If you’re interested in wildlife there are always a range of birds present on and around the river but they’re at their most active and visible during April and May whilst establishing territories and finding mates. If you’re keen on wildflowers, then April to September is the time to visit, and if insects such as butterflies, damselflies and dragonflies are the things you’d most like to see choose June to September.

Which direction should I walk it in?

There is no “best” direction – it all depends on what you’d like to experience! However the prevailing wind is from the southwest, so starting at the source of the River Thames in the Cotswolds and walking towards London will usually mean any wind will be behind you, and the official National Trail Guide also begins here.

If you do start at the source you’ll initially find yourself meandering through the relatively quiet and remote rural landscape that surrounds the upper reaches of the Thames as far as Oxford. Downstream of Oxford as the river grows wider you’ll increasingly encounter villages, small market towns and larger settlements, with your final destination being one of the world’s greatest and most thriving cities, London. Walking in the other direction, you’ll move from the dynamism and bustle of London into gradually quieter and less busy countryside.

What should I take with me?

We recommend that you take a map and/or guidebook with you. You may also find a compass useful.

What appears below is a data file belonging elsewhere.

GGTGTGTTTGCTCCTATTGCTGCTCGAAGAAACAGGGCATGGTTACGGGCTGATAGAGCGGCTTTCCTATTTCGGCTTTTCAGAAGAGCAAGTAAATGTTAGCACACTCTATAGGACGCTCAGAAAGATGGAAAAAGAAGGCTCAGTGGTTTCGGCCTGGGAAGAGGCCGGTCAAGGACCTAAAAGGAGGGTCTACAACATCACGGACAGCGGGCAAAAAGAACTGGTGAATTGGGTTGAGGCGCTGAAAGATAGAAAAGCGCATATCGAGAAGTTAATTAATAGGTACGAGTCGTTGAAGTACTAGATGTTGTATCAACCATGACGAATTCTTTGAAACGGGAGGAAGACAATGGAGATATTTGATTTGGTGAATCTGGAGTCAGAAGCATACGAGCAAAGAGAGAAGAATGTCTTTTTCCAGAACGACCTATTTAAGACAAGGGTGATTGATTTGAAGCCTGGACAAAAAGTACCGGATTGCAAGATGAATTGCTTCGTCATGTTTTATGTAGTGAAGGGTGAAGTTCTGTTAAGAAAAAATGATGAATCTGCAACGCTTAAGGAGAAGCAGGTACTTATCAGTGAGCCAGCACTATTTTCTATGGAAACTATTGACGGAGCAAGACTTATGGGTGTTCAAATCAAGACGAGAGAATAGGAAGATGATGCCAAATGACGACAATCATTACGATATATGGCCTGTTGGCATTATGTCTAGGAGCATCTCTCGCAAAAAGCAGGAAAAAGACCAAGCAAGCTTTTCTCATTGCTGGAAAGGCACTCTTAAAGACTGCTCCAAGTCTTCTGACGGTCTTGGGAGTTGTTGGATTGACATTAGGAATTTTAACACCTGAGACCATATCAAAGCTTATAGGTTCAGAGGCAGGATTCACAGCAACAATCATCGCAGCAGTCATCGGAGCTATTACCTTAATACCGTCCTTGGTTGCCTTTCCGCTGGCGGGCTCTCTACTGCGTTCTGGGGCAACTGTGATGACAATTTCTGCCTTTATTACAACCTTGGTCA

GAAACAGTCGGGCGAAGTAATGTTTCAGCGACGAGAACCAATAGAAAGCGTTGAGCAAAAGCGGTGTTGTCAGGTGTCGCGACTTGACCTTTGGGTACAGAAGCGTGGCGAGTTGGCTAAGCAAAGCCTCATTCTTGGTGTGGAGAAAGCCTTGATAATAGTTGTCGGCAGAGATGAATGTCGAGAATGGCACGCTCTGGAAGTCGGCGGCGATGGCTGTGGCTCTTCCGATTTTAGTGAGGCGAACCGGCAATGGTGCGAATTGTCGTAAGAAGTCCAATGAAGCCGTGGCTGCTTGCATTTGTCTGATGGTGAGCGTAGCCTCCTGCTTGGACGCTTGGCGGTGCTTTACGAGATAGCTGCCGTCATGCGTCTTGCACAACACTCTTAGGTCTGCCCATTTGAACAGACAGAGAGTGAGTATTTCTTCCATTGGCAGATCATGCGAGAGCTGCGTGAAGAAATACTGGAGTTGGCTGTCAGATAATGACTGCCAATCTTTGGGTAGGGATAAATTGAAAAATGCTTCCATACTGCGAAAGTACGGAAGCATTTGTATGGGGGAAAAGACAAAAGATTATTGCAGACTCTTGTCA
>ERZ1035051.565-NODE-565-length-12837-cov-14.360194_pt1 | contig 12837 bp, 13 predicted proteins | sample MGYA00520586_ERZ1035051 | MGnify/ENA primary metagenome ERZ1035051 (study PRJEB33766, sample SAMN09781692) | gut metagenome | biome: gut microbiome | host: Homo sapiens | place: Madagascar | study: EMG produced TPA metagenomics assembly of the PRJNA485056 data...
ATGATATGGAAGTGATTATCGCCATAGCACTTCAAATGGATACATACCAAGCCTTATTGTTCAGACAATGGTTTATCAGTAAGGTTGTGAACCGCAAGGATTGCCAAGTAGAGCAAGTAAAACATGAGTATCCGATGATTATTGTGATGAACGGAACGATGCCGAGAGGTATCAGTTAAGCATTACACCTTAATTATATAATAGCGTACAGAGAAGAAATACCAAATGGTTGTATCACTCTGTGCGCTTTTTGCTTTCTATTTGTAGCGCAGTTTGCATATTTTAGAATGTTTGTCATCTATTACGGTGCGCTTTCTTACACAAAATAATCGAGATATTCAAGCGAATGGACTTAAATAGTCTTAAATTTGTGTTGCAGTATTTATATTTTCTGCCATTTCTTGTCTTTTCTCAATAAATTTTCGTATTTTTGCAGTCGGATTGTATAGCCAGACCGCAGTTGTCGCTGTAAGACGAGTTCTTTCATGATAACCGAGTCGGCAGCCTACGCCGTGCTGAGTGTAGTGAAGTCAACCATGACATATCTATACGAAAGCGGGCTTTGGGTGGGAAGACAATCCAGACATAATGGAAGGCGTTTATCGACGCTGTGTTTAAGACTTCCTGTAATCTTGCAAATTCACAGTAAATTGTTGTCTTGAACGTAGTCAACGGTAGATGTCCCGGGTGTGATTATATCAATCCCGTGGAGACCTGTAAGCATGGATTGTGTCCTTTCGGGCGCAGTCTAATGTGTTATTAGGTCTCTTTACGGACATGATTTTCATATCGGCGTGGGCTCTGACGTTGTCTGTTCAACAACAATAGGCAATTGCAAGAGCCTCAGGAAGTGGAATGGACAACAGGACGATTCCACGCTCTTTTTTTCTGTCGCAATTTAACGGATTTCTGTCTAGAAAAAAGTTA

It is always advisable to carry water, whatever the distance you are planning to walk, and in hot summer weather carry extra. Additionally, wear appropriate clothing and protection. Given the English weather that provides such a ‘green and pleasant land’, it’s sensible almost all year round to carry waterproofs just in case of a shower, and in wetter weather, or if you’re planning to walk some distance, wear sturdy footwear. In hot weather wear a hat and use sunblock cream.

Will I have mobile phone and internet access?

Mobile phone coverage may be patchy in rural areas, so you cannot always rely on it. Some accommodation offers Wi-Fi access.

Is there signage on the Thames Path?

The UK is unique in having a network of paths that the public can use, this is the Public Rights of Way network. You can see these paths on Ordnance Survey maps.

National Trails are signed with an acorn symbol and/or the Trail name which you will see on stiles, gates and signposts. This is the symbol used by all the English and Welsh National Trails.

As you are walking along the Trail you will also see waymarkers pointing to other paths. You can use the public rights of way network to leave the Trail to explore places of interest, reach your accommodation and find places to eat and drink.

You will often find a coloured arrow on signs which indicates the status of that section of path. The most common are yellow arrows which are footpaths and blue which are bridleways.

Can I download a GPX file?

You can download a GPX file of the whole Trail here.

Maps, Guidebooks and Merchandise

Can I get a guidebook and map for the Trail?

The official guidebook and map for the Trail are available from the National Trails Shop along with a wide range of gifts and other merchandise.

Can I get a certificate if I complete the Trail?

Certificates are available from the National Trails Shop.

Interactive Map

Use the Map Filter to see places to visit and where to stay along the Thames Path. View information on the map by ticking the boxes in the Map Filter.